April 21, 2012
Have your say
Photo: Fiona Morris
The Friday-night after-work scene in the back streets of Surry Hills is hopping. Drinkers teeter on the edge of the gutter outside the venerable Shakespeare Hotel, all the small bars and no-bookings eateries have waiting lines and it's only 6.30pm. The smell of frying fish from the corner fish-and-chip shop is inducing hunger pains. But it is a different form of deep fry we are headed for: katsu, the comfort food of Japan, usually pieces of chicken or pork, floured, crumbed and deep-fried to a golden crunch that beats the Colonel hands down.
Naively, we haven't booked for the low-key restaurant that opened on the strip in December. It was a mistake. The popularity of its sushi sibling in Darlinghurst, Sushi Yachiyo, should have been a warning. We look into the plain shop-front window and - oh joy! - the restaurant is empty. But pushing past the Noren door curtain and into a small black room, every table has a reserved sign. Tonight, it's takeaway fish and chips in the park for us.
Saturday night, the scene is very different. At the same time of evening, we are again the first to arrive but few other diners join us. The minimalist decor consists of a tall paper floor lantern, spotlights and walls painted black, doubling as blackboards with chalked up specials and a list of house-imported sakes. A corner of the room is partitioned off by an L-shaped counter, behind which two young chefs work.
The long menu includes a sushi and sashimi list, but we decide to order a run of small dishes and eat tapas-style. We also share two types of sake, an easy-to-drink Ofuku and a drier Hakushika, served in clay bottles with shot glasses.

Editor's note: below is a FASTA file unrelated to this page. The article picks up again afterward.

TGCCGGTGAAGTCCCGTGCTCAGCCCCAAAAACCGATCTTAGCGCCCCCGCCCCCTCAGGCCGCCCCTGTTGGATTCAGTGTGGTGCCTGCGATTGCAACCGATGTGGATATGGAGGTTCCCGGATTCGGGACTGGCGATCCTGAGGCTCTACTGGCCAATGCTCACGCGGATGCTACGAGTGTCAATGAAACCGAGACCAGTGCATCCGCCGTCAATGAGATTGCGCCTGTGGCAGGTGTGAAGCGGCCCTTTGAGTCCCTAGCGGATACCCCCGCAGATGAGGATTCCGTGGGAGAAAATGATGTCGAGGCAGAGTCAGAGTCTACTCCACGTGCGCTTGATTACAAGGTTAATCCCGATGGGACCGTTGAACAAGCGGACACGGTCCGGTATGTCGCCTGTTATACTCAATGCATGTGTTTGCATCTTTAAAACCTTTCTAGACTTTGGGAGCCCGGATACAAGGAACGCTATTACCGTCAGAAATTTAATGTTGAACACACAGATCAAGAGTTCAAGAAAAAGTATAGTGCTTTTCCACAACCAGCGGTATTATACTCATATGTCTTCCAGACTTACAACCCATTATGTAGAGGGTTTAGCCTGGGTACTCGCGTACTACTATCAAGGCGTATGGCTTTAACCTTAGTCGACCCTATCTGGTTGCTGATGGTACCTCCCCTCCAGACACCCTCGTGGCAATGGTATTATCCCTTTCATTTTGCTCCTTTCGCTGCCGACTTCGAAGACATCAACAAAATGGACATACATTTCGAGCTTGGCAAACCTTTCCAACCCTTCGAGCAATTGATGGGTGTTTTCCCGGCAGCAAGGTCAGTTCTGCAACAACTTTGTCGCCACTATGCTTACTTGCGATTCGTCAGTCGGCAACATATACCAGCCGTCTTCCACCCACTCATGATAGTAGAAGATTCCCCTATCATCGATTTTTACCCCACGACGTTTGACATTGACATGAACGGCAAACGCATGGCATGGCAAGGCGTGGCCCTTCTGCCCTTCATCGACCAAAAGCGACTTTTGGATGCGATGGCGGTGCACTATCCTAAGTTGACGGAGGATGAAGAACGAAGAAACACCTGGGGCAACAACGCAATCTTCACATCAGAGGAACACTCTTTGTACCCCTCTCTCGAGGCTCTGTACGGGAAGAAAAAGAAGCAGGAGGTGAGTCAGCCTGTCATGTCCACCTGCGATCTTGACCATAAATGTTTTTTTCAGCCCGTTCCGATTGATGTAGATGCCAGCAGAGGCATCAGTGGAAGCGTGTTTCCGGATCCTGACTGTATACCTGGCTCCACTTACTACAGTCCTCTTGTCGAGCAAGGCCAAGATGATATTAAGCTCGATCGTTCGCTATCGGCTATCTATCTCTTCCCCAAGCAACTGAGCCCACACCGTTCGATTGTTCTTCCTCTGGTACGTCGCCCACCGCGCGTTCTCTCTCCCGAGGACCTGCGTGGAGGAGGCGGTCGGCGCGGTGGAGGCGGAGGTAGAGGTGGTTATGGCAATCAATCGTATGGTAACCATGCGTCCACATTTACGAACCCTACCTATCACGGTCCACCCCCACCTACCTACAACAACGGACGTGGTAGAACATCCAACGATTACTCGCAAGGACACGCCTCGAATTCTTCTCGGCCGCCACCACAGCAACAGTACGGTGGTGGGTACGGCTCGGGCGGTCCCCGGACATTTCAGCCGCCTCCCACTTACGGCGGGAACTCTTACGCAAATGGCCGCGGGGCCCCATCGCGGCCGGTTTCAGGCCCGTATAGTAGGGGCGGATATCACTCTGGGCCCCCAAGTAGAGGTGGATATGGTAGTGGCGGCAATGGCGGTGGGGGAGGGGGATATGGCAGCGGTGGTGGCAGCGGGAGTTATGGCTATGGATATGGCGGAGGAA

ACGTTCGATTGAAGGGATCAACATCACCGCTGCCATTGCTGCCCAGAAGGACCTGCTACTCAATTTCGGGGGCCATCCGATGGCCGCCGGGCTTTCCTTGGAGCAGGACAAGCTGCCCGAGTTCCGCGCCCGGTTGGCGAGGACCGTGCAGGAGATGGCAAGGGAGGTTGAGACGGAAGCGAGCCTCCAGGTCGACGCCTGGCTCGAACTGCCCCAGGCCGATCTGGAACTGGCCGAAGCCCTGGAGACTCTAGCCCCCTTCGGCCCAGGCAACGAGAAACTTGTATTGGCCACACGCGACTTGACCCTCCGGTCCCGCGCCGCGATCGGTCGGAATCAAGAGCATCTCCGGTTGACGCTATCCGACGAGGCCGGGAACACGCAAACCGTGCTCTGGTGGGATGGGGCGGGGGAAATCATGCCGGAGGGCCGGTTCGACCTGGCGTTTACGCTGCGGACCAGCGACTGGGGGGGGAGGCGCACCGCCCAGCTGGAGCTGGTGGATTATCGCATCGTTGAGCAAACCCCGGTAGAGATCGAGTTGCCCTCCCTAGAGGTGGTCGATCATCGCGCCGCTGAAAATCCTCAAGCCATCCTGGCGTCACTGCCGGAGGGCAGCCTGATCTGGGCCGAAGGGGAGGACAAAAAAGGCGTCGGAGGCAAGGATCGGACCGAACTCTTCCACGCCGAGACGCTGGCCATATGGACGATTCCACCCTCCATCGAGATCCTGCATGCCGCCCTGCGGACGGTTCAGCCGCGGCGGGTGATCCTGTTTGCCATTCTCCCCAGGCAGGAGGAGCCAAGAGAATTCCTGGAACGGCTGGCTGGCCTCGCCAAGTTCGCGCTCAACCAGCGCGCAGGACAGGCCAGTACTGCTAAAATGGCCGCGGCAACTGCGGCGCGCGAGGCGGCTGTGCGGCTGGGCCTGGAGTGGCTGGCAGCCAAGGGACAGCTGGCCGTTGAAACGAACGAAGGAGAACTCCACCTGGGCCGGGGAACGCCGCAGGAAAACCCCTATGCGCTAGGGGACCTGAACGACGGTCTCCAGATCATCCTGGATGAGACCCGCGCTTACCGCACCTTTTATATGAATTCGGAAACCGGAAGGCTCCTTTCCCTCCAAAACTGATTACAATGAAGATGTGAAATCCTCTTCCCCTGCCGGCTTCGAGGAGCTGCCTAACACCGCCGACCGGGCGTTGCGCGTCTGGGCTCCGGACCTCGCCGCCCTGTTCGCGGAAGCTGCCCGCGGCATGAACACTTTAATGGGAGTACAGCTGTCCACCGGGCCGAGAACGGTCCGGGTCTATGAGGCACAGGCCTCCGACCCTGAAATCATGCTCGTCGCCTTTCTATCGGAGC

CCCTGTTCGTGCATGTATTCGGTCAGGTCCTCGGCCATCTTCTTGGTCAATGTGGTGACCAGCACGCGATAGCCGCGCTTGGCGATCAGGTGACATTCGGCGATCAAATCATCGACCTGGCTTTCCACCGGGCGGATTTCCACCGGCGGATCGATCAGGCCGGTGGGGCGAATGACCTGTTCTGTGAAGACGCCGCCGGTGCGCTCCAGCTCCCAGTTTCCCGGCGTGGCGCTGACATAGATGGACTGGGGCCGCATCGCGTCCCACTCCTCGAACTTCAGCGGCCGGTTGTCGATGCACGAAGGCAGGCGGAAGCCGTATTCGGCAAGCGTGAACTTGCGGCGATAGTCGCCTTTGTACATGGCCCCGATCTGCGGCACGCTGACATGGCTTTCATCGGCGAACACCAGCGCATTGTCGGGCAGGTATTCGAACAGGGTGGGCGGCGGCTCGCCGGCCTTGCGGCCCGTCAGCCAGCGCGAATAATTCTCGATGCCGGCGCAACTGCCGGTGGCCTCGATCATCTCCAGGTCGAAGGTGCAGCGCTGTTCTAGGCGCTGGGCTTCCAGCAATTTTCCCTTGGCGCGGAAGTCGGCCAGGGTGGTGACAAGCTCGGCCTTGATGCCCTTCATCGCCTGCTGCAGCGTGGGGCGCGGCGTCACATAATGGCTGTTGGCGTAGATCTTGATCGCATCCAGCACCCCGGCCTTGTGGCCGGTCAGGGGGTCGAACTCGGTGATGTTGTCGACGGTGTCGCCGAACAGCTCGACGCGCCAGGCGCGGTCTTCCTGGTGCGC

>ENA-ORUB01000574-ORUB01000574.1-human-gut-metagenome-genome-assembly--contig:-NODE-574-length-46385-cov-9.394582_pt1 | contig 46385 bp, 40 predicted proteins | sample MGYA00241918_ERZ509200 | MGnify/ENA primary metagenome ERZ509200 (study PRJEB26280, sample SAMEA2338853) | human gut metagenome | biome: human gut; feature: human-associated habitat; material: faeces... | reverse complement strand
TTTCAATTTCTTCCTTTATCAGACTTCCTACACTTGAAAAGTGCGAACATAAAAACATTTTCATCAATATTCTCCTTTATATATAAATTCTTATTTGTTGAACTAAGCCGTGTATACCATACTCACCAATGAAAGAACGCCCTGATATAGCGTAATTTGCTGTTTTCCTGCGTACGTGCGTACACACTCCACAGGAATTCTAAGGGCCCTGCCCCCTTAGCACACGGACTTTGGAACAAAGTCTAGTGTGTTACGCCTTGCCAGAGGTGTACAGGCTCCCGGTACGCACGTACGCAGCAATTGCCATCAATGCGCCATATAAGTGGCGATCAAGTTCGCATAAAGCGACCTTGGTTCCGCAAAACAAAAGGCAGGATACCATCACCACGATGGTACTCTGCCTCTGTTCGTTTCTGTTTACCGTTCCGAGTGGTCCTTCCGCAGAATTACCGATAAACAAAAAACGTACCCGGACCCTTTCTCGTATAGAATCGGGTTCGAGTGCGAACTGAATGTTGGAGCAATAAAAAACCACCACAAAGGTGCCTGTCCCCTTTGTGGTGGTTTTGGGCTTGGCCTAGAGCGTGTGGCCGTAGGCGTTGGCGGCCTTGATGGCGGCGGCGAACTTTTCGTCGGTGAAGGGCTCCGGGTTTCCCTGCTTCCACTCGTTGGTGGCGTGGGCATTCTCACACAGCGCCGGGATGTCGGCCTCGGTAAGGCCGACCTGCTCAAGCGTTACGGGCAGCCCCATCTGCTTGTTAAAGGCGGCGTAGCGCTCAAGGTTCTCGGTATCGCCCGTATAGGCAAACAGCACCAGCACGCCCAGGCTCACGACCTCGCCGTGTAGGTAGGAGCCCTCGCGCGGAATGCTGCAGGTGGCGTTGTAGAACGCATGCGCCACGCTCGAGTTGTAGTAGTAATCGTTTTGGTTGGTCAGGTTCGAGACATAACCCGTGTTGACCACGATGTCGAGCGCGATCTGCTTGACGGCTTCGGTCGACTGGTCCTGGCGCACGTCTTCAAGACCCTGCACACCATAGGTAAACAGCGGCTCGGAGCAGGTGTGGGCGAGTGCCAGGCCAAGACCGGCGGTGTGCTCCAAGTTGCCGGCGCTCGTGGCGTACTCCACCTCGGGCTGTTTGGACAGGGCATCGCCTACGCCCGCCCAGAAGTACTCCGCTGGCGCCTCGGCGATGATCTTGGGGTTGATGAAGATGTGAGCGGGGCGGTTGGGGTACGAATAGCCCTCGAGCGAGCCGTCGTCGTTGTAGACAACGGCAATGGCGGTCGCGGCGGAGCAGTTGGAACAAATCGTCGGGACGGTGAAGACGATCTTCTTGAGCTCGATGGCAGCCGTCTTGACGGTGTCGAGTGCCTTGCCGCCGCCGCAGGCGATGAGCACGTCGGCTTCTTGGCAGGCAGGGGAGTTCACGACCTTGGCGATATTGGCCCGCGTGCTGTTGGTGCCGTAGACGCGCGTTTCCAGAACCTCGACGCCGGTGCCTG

Two tuna shiso ''cigars'' are slender strips of melt-in-the-mouth raw tuna, each wrapped in a large aromatic shiso leaf. The mint tang of the shiso contrasts with the creamy tuna and there's a spicy chipotle miso dipping sauce to add bite.
It's unusual to get excited about leaves but the avo negi miso salad makes quite an impression. Half an avocado filled with sweet shredded baked crab meat nestles in a tangle of greenery. Then there are are crunchy lotus root chips, young beetroot greens and shredded cabbage, all doused with a miso dressing that is so incredibly moreish, the sides of the bowl are wiped clean.
Nasu dengaku is a classic dish, beautifully executed here. Two thick stripes of miso reduction, one red and one white, are spread on top of the creamy flesh of half a fried eggplant - the bitter skin of the vegetable a perfect foil to the sweet miso.
Of course, katsu is a must. The table next to us has a plate of chicken katsu delivered and it is enormous. We opt for the bite-size wagyu beef, deep-fried crumbed balls filled with shredded wagyu cheek, which has been slow-braised for two days. Dipped into a red bean miso-reduction sauce, it is an incredibly rich mouthful.
Finally, a dramatic scampi hot pot arrives. An elegant beaten metal dish sits on top of a clay stove, with a flicker of charcoal fire underneath. Three fat scampi, tales intact, sit simmering in a rich miso broth, with thick slices of silky mushroom stalks, seaweed and cabbage. It is a stand-out dish, in taste, texture and presentation.
Punching above its weight, this unpretentious venture deserves to survive the revolving-door restaurant scene of Surry Hills.
Menu Japanese, specialising in katsu and bite-size servings.
Value Good. Entrees, $11.50-$16.90; mains, $16.80-$35.70; katsu, $3-$4.50.
Recommended dishes Avo negi miso salad; wagyu cheek katsu; scampi hot pot.
208 Devonshire Street, Surry Hills, 9690 2424
Fully licensed, BYO wine only
- Entrees, $11.50-$16.90, Mains, $16.80-$35.70, Katsu, $3-$4.50
- Tues-Sat, 6pm-11pm
- Licensed, BYO